2. Meanwhile, mix all of the spices together: season all, italian seasoning, sugar, salt, & pepper. Rub both sides of the chicken leg with the mixture, tightly wrap it in plastic and set aside 10 minutes (or up to overnight!).
  3. Rinse the potatoes and cut them in half. You can score them with the point of a sharp knife so that they absorb the oil/seasoning better! Drizzle with olive oil, sprinkle with sea salt and rosemary leaves, and toss them around so they are well coated. Put them in a baking dish.
  4. Next, cut the garlic clove in half. Make a two small cuts in the chicken’s skin, and tuck the half cloves in between the skin and flesh. (This is one of my dad’s techniques, which allows the garlic to infuse its flavors to the meat during the cooking process!)
  5. Shake off the excess rub, and place the coated leg in the same baking dish as the potatoes. You can add a dollop of butter on top of the chicken right as you place it in the oven.
  6. Bake for about 45 minutes, tossing the potatoes around once halfway through. The chicken will be cooked when it releases clear juices as you prick it with a knife.
  7. Drizzle both the chicken and potatoes with the cooking jus and rosemary oil from the dish. Enjoy!

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Temps Total: 60 minutes

Ingrédients

  • 1 cuisse de poulet
  • 1 1/2 c.s d’épices mélangées (céleri, ail, oignon, paprika…)
  • 1 c.c d’herbes italiennes
  • 1 c.c de sel
  • une bonne pincée de poivre noir
  • une bonne pincée de sucre brun
  • 1 petite gousse d’ail (optionnel)
  • une noix de beurre (optionnell)
  • une grosse poignée de petites pommes de terre
  • huile d’olive
  • quelques brins de romarin
  • sel de mer et poivre noir fraichement moulu

Étapes:

  1. Préchauffez votre four à 200°C.
  2. Pendant ce temps, mélangez les épices: le mélange, les herbes italiennes, le sucre, le sel et le poivre. Appliquez ce mélange sur les deux côtés de la cuisse de poulet en massant la peau. Recouvrez la de papier film et laissez reposez pendant le reste de la préparation.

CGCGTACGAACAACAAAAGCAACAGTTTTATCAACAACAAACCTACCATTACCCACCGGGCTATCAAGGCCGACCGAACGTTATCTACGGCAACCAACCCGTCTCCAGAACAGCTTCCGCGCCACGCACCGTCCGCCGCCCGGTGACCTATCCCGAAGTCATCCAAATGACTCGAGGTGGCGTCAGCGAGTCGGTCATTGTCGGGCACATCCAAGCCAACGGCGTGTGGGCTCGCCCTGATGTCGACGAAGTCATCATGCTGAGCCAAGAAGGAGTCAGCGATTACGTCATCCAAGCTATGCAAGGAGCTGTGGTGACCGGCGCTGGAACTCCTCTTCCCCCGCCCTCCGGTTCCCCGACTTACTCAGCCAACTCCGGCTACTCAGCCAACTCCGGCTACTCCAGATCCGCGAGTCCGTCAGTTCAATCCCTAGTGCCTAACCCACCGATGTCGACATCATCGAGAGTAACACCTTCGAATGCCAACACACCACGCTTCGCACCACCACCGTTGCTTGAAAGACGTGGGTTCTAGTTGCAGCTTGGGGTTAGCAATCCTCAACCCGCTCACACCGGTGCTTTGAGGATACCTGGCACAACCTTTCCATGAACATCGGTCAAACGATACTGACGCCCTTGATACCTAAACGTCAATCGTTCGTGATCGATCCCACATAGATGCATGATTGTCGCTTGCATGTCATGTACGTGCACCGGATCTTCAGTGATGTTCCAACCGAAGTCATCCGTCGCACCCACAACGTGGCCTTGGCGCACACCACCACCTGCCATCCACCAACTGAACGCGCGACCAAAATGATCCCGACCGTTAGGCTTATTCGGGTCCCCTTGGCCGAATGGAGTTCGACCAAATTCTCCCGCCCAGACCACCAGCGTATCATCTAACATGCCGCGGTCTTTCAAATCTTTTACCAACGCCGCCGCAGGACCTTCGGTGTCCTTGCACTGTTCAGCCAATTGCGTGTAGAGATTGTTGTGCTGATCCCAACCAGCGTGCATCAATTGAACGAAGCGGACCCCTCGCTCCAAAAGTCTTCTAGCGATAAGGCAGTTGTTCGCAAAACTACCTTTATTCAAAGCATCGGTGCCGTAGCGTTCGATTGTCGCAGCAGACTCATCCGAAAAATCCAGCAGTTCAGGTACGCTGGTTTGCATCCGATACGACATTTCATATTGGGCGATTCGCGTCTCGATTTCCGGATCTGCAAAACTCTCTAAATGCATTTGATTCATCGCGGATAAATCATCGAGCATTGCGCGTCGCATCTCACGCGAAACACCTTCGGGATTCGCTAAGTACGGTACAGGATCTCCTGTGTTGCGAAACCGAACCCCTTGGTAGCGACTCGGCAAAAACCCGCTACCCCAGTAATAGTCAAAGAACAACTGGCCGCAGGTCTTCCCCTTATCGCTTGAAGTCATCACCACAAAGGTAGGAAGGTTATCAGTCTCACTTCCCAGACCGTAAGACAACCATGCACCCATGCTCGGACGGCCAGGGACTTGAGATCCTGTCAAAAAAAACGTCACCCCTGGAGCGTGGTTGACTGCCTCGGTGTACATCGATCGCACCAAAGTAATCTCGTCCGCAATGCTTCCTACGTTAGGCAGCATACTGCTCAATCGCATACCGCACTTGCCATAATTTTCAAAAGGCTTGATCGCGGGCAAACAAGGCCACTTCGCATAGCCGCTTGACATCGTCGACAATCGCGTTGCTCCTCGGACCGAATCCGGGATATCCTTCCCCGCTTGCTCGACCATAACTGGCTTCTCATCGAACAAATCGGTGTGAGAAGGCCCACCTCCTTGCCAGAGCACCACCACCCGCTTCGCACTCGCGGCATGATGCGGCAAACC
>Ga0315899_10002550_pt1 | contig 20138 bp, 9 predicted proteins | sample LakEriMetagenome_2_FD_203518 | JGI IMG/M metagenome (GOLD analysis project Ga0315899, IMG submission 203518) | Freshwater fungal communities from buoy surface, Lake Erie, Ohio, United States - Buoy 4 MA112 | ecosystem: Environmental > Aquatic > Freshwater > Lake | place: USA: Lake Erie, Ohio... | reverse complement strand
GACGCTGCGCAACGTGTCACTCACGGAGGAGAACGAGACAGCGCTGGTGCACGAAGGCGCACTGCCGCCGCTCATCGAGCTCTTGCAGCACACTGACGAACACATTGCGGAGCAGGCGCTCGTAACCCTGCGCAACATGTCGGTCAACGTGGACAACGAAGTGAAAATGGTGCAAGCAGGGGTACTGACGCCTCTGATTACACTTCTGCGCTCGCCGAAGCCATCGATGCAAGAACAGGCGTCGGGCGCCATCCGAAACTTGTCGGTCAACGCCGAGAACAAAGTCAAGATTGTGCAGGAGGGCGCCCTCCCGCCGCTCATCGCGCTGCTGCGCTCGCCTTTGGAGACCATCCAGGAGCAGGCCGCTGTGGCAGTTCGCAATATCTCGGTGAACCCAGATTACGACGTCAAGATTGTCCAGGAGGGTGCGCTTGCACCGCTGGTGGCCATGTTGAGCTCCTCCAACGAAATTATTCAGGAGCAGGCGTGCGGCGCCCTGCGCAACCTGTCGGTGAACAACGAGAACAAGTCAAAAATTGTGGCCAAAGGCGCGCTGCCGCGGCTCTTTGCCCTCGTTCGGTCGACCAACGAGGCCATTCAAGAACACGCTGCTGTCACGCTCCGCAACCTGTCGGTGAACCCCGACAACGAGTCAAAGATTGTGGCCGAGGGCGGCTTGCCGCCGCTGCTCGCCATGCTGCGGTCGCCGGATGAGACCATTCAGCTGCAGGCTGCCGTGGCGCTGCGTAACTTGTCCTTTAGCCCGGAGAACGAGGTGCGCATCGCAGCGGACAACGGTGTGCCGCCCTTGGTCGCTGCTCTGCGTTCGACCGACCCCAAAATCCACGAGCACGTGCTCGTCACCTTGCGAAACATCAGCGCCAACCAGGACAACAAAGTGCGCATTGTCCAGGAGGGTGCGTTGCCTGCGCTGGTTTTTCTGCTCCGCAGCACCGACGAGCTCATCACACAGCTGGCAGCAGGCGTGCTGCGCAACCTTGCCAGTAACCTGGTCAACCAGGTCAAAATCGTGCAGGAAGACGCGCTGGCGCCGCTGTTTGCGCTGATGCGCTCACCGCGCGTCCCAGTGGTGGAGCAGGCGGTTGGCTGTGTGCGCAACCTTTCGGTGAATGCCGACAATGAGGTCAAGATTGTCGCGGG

3. Rincez les pommes de terres et coupez les en deux. Vous pouvez dessiner des entailles dans leur chair de sorte qu’elles absorbent mieux l’huile d’olive. Assaisonnez d’un filet d’huile, de brins de romarin et de sel de mer. Mélangez bien de sorte qu’elles soient toutes recouvertes. Placez les au fond d’un plat de cuisson allant au four.
  4. Puis, coupez la gousse d’ail en deux. Faites deux entailles dans la peau du poulet et inserez les deux moitiés d’ail entre la peau et la chair. (Cette technique permet à l’ail d’infuser la viande en pouvant être retiré avant de déguster le poulet).
  5. Placez la cuisse de poulet dans le plat avec les pommes de terre, et ajoutez une noix de beurre dessus juste avant d’enfourner.
  6. Faites cuire le poulet pendant environ 45 minutes, en mélangeant les pommes de terre en milieu de cuisson. Le poulet est prêt lorsqu’il libère du jus clair après être piqué par la pointe d’un couteau.
  7. Assaisonnez le poulet et les pommes de terre avec le jus de cuisson et l’huile au romarin. Bon appétit!

2 thoughts on “Passion Project: Dry Rubbed Chicken Roast with Rosemary Potatoes